fresh voices from the front lines of change







When the Trump transition asked the Energy Department to name employees that attended climate change conferences, many people -- especially Energy Department employees -- reacted in horror, concluding that the incoming administration wants to purge career civil servants from the government.

As the Washington Post has reported, some Trump advisers are counseling him to weaken civil servant protections and make purging easier:

Former House Speaker Newt Gingrich (R-Ga.) urged Trump to take on unions by “getting permission to fire corrupt, incompetent and dishonest workers,” declaring in a New Yorker magazine article, “you have to end the civil-service permanent employment.”

Reuters quoted New Jersey Gov. Chris Christie (R) saying Trump should seek civil service changes to make it “a lot easier to fire those people.”

Of course, the recommendations are publicly couched in terms of improving government effectiveness. But it's a longstanding chapter in the conservative playbook to remove career civil servants for political reasons.

Years ago, here at, I reported on how the George W. Bush administration followed the counsel of a January 2001 Heritage Foundation memo, "Taking Charge of Federal Personnel":

That report effectively counseled Bush to suffocate the ability of our civil servants to provide objective and factual information, making it impossible for the public to make informed decisions and communicate our will to policymakers in Washington.

It sniffed at the “Public Administration Model” of government as “emphasiz[ing] the Progressive ideal—a value-free ‘scientific’ program of government administration.”

Instead, it preferred the “Political Administration Model” which it defined as “providing presidential leadership to committed top political officials...holding them and their subordinates personally accountable for achievement of the President’s election-endorsed and value-defined program.”

"Political Administration Model" is a fancy way of saying "Spoils System," which the 19th century progressive invention of a career civil service was designed to save us from.

The Heritage report also wraps its recommendation in high-minded language, delivering a blow to entrenched bureaucracy, "Jealously guarding paychecks, pocketbooks, and power, the permanent government has too much at stake to offer anything less than stout resistance to change."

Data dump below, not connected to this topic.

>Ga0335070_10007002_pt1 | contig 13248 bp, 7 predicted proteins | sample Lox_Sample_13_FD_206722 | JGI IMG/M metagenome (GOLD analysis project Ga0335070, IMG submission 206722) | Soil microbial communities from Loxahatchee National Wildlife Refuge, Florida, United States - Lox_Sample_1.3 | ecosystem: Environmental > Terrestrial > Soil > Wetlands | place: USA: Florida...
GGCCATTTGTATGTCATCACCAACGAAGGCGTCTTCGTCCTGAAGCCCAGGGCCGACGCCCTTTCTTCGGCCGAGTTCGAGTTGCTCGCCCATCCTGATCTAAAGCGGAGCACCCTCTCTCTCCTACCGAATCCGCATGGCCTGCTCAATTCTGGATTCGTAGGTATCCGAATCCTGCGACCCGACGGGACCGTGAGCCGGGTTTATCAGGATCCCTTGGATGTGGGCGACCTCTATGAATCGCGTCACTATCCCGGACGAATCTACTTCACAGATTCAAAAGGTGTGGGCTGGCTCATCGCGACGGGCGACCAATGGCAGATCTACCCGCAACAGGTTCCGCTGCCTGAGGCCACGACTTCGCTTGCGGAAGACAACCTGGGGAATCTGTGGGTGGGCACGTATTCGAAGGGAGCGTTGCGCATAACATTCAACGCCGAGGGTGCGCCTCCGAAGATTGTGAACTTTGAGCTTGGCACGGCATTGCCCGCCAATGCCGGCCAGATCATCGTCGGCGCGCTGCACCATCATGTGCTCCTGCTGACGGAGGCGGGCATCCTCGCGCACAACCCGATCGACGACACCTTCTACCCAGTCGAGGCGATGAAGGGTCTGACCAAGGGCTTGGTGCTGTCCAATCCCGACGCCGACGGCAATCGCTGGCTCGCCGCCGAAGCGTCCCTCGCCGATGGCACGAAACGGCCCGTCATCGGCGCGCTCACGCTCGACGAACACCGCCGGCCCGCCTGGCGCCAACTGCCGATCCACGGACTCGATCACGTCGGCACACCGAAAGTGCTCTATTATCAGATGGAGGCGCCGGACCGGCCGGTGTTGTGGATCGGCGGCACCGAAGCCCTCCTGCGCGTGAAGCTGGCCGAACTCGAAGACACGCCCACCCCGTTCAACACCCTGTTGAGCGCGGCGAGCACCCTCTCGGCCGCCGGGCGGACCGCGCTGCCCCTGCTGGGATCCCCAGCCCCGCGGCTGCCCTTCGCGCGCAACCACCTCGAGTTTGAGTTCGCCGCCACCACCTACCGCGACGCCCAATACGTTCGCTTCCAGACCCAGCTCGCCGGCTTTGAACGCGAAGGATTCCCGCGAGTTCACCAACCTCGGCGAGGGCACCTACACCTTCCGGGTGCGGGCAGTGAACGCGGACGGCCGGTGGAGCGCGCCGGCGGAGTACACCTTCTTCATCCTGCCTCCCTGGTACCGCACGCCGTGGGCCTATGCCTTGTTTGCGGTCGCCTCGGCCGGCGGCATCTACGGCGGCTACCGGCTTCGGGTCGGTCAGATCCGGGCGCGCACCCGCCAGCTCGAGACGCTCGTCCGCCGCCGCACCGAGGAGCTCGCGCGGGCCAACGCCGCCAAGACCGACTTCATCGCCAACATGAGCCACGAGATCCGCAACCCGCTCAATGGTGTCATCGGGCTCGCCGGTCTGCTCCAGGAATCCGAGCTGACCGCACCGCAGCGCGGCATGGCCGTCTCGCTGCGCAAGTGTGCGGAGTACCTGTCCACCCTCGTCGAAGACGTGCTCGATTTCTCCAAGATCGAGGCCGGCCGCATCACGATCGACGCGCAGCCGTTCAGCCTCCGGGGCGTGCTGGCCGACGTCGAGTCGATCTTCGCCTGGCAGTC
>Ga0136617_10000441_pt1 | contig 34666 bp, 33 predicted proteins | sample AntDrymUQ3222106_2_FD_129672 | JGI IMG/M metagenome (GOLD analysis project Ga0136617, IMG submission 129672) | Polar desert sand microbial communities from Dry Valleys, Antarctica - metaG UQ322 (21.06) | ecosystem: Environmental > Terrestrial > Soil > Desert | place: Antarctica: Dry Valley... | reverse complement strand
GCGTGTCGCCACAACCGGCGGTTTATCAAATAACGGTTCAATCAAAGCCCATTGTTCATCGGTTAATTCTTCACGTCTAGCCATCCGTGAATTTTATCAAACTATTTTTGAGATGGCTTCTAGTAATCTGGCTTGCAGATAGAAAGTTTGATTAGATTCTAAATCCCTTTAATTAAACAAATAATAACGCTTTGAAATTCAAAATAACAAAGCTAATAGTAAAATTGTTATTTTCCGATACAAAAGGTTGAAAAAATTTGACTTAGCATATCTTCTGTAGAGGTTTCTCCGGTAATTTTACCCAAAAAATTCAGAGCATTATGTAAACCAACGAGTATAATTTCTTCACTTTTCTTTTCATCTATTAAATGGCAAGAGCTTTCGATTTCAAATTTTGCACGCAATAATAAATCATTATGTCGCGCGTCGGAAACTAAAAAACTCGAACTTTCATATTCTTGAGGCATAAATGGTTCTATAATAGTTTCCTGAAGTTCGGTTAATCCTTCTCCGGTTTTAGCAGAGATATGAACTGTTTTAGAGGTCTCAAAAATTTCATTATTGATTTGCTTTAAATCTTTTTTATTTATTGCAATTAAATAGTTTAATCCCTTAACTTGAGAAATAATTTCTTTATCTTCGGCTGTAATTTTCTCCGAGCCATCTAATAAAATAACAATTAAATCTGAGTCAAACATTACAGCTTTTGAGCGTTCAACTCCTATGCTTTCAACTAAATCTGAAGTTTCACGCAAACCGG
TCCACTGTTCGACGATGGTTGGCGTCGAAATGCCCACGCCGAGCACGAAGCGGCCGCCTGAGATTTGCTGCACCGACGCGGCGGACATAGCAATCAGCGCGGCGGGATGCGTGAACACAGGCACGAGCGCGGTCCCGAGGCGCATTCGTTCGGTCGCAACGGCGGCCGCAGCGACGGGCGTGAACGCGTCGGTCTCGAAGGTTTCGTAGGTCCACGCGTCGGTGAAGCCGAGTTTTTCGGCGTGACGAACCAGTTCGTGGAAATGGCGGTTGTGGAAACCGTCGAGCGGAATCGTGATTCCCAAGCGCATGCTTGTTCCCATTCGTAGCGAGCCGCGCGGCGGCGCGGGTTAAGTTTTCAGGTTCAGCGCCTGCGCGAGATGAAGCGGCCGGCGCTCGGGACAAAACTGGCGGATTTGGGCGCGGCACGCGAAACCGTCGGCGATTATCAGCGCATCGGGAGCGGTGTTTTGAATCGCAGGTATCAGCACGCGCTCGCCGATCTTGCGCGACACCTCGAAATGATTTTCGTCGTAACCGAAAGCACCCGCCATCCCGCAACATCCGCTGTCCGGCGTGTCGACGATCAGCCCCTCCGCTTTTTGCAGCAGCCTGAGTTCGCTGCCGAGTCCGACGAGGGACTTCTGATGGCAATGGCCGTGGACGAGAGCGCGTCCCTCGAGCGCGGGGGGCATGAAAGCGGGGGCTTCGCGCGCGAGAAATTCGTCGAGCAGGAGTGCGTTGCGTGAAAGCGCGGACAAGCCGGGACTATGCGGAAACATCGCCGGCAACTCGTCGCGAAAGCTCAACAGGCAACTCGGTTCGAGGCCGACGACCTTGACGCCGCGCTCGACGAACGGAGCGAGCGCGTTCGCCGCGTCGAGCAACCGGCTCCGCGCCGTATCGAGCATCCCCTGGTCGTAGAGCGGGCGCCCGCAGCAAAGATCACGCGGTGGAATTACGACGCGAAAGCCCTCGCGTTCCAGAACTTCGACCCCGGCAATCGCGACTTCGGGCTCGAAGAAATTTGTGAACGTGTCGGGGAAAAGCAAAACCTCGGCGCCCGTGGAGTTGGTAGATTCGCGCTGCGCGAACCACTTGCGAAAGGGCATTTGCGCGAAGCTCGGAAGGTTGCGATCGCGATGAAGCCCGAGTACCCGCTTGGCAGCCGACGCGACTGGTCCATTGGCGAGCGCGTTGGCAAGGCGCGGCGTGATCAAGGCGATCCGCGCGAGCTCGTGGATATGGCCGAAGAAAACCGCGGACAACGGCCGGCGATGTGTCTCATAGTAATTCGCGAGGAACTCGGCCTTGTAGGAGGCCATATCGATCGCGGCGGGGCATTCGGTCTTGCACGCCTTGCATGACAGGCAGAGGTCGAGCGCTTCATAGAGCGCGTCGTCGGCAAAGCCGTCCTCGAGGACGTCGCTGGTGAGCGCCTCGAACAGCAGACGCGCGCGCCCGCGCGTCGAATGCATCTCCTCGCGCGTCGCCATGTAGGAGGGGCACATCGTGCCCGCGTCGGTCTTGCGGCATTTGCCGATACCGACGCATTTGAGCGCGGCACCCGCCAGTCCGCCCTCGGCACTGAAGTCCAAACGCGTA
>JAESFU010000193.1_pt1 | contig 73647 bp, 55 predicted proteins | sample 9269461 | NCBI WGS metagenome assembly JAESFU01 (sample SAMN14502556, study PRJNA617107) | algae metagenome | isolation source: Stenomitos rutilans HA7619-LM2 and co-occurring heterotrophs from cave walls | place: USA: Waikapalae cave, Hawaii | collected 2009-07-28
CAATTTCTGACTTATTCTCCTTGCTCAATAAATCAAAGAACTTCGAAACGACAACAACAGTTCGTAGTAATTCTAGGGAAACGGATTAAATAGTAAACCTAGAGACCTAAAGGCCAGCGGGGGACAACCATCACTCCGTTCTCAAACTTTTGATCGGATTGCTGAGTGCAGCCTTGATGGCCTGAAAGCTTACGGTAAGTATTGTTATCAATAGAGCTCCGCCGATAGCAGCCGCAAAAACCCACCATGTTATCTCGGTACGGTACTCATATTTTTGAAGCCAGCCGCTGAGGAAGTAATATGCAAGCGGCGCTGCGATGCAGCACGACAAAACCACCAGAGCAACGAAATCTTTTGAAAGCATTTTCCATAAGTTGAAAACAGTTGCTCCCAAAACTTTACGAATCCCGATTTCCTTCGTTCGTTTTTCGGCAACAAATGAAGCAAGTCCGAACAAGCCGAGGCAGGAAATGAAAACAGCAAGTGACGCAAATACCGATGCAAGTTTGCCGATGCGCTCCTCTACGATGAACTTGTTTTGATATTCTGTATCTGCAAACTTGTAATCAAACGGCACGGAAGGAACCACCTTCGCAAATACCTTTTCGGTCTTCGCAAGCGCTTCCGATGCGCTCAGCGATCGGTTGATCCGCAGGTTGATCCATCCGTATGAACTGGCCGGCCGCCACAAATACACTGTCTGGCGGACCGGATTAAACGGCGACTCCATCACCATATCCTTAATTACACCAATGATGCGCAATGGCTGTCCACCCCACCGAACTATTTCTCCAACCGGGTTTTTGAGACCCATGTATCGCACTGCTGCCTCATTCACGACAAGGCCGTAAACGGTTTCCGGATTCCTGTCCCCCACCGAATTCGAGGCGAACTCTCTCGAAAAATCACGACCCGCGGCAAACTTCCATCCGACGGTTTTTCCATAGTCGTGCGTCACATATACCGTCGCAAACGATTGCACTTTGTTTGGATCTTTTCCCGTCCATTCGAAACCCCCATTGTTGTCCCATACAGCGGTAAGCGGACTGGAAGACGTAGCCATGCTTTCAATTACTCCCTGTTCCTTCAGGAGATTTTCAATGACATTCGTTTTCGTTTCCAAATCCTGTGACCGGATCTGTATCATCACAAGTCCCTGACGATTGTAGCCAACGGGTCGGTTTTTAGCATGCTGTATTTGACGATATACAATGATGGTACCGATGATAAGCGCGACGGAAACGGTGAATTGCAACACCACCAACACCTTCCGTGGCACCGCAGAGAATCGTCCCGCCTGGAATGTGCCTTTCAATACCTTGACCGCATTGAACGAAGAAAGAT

But to get there, Heritage concludes, "the Office of Presidential Personnel (OPP) must make appointment decisions based on loyalty first and expertise second, and that the whole governmental apparatus must be managed from this perspective."

Heritage tries not to disparage expertise completely -- the report caveats, "sound cabinet government is not simply a spoils system either, so expertise cannot be ignored." But we saw what a "Political Administration Model" meant in practice during the Bush administration. Politics routinely rides roughshod over expertise and facts.

The Social Security Administration is forced to pump out privatization propaganda, Medicare staff are threatened when trying to share cost estimates that don't square with White House talking points. Federal climate scientists report hundreds of cases of political interference. And intelligence analysts are pressured to provide intelligence that conforms to pre-determined policy goals.

At a time when we are drowning in fake news, and we face an incoming President who lies effortlessly, more than ever, our democracy needs a career civil service that provides the government and the public with straight facts. The civil service protections currently in place will be tested like never before, and we should be vigilant about keeping them.

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